OLYMPUS DIGITAL CAMERA

Amparo Arróspide (Argentina) has published five poetry collections: Presencia en el Misterio, Mosaicos bajo la hiedra, Alucinación en dos actos y algunos poemas, Pañuelos de usar y tirar and En el oído del viento, as well as poems, short stories and articles on literature and films in anthologies and international magazines. She has translated authors such as Francisca Aguirre, Javier Díaz Gil, Luis Fores and José Antonio Pamies into English, together with Robin Ouzman Hislop, who she worked with for a period as co-editor of Poetry Life and Times, a Webzine. Her translations into Spanish of Margaret Atwood (Morning in the Burned House), James Stephens (Irish Fairy Tales) and Mia Couto (Vinte e Zinco) are in the course of being published, as well as her two poetry collections Hormigas en diáspora and Jacuzzi. She takes part in festivals, recently Transforming with Poetry (Leeds) and Centro de Poesía José Hierro (Getafe).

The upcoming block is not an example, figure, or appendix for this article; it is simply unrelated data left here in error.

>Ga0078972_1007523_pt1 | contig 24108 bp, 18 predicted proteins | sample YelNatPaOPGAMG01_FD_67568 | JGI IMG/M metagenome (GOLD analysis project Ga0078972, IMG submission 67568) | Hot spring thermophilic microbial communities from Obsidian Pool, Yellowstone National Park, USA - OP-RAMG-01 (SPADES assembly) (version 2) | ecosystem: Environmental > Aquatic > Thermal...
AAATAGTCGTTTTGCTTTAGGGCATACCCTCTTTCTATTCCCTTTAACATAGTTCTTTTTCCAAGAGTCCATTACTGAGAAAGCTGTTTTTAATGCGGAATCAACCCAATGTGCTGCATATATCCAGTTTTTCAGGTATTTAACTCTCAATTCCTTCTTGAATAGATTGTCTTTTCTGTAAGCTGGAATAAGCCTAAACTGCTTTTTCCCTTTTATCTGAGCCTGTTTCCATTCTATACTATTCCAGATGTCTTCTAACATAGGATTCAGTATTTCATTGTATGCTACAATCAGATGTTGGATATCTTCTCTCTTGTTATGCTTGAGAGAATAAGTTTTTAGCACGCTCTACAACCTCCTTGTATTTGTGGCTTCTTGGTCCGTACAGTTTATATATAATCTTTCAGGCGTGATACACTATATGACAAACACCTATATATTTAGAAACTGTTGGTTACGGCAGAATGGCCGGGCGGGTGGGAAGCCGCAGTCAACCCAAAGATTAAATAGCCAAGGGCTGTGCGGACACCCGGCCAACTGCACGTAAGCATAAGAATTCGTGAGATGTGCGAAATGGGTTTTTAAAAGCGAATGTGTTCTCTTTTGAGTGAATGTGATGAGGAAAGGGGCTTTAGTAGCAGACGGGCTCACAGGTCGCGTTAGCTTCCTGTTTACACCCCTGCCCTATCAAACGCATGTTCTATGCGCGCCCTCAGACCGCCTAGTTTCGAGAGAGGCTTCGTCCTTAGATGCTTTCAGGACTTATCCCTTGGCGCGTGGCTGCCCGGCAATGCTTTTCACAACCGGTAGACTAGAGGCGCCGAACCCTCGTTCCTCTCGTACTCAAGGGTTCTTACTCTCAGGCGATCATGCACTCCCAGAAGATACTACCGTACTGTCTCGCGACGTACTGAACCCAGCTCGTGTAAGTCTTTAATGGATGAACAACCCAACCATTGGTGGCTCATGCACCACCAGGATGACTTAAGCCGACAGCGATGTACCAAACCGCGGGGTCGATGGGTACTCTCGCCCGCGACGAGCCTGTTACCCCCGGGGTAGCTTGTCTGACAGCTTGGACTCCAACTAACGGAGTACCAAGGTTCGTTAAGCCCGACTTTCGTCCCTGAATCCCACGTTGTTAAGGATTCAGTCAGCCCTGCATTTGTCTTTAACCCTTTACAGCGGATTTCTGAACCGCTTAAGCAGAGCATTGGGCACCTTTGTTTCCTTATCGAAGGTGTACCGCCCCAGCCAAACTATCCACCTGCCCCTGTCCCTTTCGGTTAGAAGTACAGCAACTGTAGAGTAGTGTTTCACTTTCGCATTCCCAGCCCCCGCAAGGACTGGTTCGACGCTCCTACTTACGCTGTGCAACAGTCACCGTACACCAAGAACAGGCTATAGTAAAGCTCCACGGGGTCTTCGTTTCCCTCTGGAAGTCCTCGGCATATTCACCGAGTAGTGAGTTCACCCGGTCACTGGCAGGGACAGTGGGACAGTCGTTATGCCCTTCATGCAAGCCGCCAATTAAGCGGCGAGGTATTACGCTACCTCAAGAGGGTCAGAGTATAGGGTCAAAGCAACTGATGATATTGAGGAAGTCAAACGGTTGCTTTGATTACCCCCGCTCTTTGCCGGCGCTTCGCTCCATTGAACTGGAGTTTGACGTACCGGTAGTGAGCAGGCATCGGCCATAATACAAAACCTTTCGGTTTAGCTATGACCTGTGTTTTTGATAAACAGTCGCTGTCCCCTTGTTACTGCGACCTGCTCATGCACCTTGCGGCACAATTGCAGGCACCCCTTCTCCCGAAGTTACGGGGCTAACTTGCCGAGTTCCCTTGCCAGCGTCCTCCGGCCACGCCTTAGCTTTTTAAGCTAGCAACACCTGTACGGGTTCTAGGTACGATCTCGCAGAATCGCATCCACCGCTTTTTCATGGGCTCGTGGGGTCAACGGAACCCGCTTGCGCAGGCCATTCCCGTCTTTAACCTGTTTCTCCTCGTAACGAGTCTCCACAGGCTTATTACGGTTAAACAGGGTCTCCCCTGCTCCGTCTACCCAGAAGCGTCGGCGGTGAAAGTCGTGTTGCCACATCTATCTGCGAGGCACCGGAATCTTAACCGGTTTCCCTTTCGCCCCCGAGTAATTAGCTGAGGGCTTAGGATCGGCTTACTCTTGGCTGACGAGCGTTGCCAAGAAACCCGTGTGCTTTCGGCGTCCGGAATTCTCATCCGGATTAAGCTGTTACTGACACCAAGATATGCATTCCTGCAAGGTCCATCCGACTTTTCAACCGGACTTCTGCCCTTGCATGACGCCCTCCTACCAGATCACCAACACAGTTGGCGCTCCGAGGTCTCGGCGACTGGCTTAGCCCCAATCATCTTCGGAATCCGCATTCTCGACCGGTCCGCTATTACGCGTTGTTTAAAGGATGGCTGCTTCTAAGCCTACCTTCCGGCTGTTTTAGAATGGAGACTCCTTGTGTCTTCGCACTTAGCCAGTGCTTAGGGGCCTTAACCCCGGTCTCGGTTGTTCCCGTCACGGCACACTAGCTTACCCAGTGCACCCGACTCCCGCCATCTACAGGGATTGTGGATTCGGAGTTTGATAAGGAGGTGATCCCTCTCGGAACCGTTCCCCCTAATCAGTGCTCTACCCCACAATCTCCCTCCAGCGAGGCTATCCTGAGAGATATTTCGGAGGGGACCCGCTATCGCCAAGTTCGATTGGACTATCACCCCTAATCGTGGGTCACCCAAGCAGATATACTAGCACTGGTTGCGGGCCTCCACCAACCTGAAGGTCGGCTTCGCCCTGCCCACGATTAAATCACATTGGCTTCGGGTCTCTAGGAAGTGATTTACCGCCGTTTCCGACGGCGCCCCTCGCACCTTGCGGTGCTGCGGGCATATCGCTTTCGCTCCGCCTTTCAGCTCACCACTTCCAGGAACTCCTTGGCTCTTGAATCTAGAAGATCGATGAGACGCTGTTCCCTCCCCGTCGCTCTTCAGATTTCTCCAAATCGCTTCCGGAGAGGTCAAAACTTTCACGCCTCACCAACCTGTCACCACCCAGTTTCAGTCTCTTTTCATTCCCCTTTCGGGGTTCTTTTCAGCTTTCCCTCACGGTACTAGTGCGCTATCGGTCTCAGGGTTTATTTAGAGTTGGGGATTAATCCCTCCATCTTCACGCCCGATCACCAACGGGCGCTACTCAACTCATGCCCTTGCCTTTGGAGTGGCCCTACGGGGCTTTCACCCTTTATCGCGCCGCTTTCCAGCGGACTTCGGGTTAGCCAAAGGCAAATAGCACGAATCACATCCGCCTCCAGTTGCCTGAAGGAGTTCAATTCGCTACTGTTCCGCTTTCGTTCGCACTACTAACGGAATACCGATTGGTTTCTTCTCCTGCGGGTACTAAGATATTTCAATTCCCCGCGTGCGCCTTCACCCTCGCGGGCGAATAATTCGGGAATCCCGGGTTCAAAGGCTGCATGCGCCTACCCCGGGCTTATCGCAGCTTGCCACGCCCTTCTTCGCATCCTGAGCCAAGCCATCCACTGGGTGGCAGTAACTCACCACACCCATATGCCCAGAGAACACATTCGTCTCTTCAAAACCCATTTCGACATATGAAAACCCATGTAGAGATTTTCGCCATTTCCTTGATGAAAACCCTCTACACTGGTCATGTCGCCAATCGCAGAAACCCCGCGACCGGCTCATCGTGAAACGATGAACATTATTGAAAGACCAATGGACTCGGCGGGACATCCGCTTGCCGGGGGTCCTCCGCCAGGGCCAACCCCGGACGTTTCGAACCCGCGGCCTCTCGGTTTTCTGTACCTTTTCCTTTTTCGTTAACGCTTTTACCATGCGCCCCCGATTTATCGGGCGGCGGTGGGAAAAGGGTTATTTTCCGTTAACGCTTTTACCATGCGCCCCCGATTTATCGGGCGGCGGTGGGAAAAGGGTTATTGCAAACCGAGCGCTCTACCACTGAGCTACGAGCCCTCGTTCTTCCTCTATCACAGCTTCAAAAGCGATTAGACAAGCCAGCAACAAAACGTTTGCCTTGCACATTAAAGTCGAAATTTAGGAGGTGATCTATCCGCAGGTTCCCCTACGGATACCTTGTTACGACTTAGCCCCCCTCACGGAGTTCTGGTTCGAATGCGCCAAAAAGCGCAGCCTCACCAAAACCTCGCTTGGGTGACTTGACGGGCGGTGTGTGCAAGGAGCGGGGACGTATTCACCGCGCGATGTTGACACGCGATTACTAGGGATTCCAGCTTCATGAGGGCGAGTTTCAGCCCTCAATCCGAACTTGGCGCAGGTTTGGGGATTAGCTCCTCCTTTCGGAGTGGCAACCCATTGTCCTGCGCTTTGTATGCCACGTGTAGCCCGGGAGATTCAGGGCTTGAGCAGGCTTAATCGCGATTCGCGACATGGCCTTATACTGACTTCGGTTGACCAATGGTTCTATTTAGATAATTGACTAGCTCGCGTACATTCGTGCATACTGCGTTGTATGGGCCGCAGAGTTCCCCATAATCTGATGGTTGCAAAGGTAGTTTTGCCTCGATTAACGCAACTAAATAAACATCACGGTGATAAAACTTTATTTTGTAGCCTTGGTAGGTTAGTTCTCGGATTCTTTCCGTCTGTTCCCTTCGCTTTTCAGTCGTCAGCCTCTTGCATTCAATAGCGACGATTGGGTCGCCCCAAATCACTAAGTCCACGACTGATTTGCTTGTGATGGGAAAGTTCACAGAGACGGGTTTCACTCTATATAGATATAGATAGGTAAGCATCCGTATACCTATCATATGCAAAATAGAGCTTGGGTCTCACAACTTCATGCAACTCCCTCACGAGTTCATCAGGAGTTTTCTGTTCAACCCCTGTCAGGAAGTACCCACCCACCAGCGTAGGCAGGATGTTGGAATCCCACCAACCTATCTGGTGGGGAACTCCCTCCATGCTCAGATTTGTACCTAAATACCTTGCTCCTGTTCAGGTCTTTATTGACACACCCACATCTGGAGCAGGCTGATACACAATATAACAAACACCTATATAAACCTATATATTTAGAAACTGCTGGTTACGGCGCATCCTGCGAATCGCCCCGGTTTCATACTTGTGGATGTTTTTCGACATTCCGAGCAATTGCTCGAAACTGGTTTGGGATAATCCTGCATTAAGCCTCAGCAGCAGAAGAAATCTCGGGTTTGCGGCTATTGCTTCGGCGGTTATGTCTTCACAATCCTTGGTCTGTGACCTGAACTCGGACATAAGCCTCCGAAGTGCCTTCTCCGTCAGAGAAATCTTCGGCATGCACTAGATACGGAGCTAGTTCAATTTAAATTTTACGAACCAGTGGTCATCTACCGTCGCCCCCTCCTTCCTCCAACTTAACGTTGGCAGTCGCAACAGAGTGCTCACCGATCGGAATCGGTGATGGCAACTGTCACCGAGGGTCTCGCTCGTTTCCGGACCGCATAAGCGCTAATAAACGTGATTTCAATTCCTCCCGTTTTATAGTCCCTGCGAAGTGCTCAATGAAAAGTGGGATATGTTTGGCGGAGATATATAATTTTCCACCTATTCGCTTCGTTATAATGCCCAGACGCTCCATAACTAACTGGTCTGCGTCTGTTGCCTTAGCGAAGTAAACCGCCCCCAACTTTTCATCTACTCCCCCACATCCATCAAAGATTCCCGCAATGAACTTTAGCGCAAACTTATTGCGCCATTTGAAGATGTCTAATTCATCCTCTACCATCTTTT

robin-portrait-july-sotillo-2016-by-amparo

Robin Ouzman Hislop is on line Editor Poetry Life & Times, his recent publications include Voices without Borders Volume 1 (USA), Cold Mountain Review (Appalachian University, N.Carolina), The Poetic Bond Volumes, Phoenix Rising from the Ashes (an international anthology of sonnets) and The Honest Ulsterman. His last publications are a volume of collected poems All the Babble of the Souk & Key of Mist, a translation from Spanish of the poems by the Spanish poetess Guadalupe Grande, both are published by Aquillrelle.com and available at all main online tributaries. For further information about these publications with reviews and comments see Author Robin..

www.facebook.com/PoetryLifeTimes

robin@artvilla.com
editor@artvilla.com

Key of Mist. Guadalupe Grande.Translated.Amparo Arróspide.Robin Ouzman Hislop

goodreads.com/author/show/Robin Ouzman Hislop